Archive for July, 2015

OVER the past six years, long-term unemployment in Europe has swelled. Around half of Europe's 25m unemployed have been jobless for over a year. Over 12% have not worked for more than four years. Aside from rising poverty levels, the problem brings a further set of difficulties that can render it self-sustaining. Skills are forgotten, confidence drains, fertility slows and the risk of poor health increases. The challenge for policymakers is to stop this cyclical unemployment from becoming structural.

Unsurprisingly, the problem is most acute in southern Europe. More than 60% of jobless Italians have not worked in over a year; in Greece the rate is over 70%. The high long-term unemployment rate is due in part to the fact that Italy simply has high overall unemployment rates, brought on by a severe recession and inflexible labour markets. Moreover, economic woes feed into political ones. Unemployed people are more likely to distrust their politicians and the European Union. This has strengthened the hand of euro-sceptics and populists.

The problem is also acute in the new EU member states of eastern Europe. But unlike southern Europe, many of these countries have recent experience of high long-term unemployment after recessions in the late 1990s and early 2000s. In some places long-term joblessness persisted despite economic recoveries. Slovakia experienced a …<div class="og_rss_groups"></div>

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Empire of the geeks

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Buttonwood

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Technocratic solutions may come back to haunt politicians

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“THE people have spoken. The bastards.” Dick Tuck’s reaction to defeat in a Californian state Senate race in 1966 is not that far from the attitudes of the authorities since the 2008 financial crisis. They have tended to act first, and hope that voters approve of their actions afterwards. Often this has involved the introduction of improvised measures that the people might not have favoured, and the use of bodies that were free from democratic constraint.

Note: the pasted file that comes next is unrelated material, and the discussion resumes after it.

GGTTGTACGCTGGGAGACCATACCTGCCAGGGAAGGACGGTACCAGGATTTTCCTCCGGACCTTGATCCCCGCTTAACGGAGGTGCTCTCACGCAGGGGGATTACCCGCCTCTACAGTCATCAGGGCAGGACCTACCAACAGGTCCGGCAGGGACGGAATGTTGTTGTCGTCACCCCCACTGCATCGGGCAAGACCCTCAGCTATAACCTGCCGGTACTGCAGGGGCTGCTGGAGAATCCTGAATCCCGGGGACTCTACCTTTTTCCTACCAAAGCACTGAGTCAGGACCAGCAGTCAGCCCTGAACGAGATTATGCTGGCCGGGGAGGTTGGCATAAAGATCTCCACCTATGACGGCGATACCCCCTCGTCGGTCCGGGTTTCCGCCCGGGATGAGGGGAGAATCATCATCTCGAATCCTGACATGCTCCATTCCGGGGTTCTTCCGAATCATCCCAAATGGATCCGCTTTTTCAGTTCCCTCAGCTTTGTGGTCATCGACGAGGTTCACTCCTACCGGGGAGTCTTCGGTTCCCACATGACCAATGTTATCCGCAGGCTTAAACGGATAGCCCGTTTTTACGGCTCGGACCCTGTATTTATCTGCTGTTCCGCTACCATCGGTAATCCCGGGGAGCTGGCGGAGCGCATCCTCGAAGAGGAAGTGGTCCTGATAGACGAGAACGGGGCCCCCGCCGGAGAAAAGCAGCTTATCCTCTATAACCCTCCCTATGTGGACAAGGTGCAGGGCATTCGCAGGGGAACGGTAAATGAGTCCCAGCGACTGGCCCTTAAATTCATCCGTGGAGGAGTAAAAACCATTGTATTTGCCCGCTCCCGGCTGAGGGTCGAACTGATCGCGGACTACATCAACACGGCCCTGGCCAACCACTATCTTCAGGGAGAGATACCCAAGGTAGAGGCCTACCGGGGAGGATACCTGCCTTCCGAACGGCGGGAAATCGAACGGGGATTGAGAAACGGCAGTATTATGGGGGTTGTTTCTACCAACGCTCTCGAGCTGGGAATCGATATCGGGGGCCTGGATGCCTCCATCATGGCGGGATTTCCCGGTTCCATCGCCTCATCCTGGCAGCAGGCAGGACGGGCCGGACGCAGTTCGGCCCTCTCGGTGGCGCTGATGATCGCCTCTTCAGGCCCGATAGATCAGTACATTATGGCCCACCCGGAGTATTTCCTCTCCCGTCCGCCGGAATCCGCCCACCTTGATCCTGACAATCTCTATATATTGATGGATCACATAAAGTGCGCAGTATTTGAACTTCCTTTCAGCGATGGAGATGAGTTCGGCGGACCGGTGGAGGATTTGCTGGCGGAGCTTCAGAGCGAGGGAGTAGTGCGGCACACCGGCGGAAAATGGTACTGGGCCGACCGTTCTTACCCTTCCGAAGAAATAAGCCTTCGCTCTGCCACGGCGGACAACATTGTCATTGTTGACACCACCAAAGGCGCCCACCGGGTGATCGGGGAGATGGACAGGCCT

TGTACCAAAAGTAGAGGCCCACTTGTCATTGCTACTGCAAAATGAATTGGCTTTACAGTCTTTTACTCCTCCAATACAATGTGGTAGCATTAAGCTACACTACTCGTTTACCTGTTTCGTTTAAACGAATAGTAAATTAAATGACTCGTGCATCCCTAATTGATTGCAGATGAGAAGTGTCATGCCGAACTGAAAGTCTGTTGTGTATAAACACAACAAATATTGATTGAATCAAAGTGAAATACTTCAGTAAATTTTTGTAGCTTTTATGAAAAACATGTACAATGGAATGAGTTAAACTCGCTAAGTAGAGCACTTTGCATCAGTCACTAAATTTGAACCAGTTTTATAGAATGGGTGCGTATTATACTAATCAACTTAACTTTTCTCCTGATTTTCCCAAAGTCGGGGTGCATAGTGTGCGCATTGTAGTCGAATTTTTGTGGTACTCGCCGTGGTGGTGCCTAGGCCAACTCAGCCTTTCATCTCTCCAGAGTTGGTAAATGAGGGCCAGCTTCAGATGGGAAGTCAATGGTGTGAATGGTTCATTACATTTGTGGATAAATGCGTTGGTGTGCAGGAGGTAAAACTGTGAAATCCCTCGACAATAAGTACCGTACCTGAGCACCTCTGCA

The unpopularity of the Bush administration’s bank bail-out in 2008 created a strong sense of caution among elected leaders. Congress initially voted the rescue down in response to a backlash among constituents that eventually created the Tea Party. Although the bail-out was pushed though in the end, many of those who voted in favour lived to regret it.

Given …<div class="og_rss_groups"></div>

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Hiyatollah!

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Buttonwood

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The supply of equities may soon stop shrinking

WHEN supply falls and demand is strong, prices tend to go up. So it has been in America’s stockmarkets. Short-term interest rates at record lows and minuscule yields on government bonds have boosted investors’ demand for equities. And thanks to share buy-backs, the supply of shares has been steadily falling. BCA Research estimates that the number of shares in issue on American stockmarkets has fallen by 6% since 2009. This tailwind for share prices, however, may be starting to fade.
A few decades ago many firms deliberately kept a bit of cash on their balance-sheet as a “rainy-day fund” to help them cope with recessions. That has gone out of fashion, partly due to pressure from activist investors. If firms have no better use for their money, the argument runs, they should return it to their shareholders.